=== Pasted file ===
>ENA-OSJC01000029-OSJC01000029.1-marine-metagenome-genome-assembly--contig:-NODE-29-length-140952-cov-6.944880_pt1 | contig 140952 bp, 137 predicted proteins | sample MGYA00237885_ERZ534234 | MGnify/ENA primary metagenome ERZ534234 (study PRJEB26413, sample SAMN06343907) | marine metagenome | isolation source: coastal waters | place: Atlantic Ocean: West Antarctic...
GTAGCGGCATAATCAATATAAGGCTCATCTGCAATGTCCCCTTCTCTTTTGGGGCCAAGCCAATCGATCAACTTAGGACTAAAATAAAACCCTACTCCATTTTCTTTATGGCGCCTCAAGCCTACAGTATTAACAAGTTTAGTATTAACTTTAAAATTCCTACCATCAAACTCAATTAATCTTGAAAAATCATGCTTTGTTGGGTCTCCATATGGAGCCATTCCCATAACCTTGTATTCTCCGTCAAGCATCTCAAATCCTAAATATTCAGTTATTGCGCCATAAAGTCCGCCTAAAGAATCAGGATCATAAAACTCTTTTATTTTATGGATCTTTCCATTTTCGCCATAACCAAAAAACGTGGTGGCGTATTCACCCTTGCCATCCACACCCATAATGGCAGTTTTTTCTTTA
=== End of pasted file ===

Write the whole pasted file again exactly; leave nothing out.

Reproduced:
>ENA-OSJC01000029-OSJC01000029.1-marine-metagenome-genome-assembly--contig:-NODE-29-length-140952-cov-6.944880_pt1 | contig 140952 bp, 137 predicted proteins | sample MGYA00237885_ERZ534234 | MGnify/ENA primary metagenome ERZ534234 (study PRJEB26413, sample SAMN06343907) | marine metagenome | isolation source: coastal waters | place: Atlantic Ocean: West Antarctic...
GTAGCGGCATAATCAATATAAGGCTCATCTGCAATGTCCCCTTCTCTTTTGGGGCCAAGCCAATCGATCAACTTAGGACTAAAATAAAACCCTACTCCATTTTCTTTATGGCGCCTCAAGCCTACAGTATTAACAAGTTTAGTATTAACTTTAAAATTCCTACCATCAAACTCAATTAATCTTGAAAAATCATGCTTTGTTGGGTCTCCATATGGAGCCATTCCCATAACCTTGTATTCTCCGTCAAGCATCTCAAATCCTAAATATTCAGTTATTGCGCCATAAAGTCCGCCTAAAGAATCAGGATCATAAAACTCTTTTATTTTATGGATCTTTCCATTTTCGCCATAACCAAAAAACGTGGTGGCGTATTCACCCTTGCCATCCACACCCATAATGGCAGTTTTTTCTTTA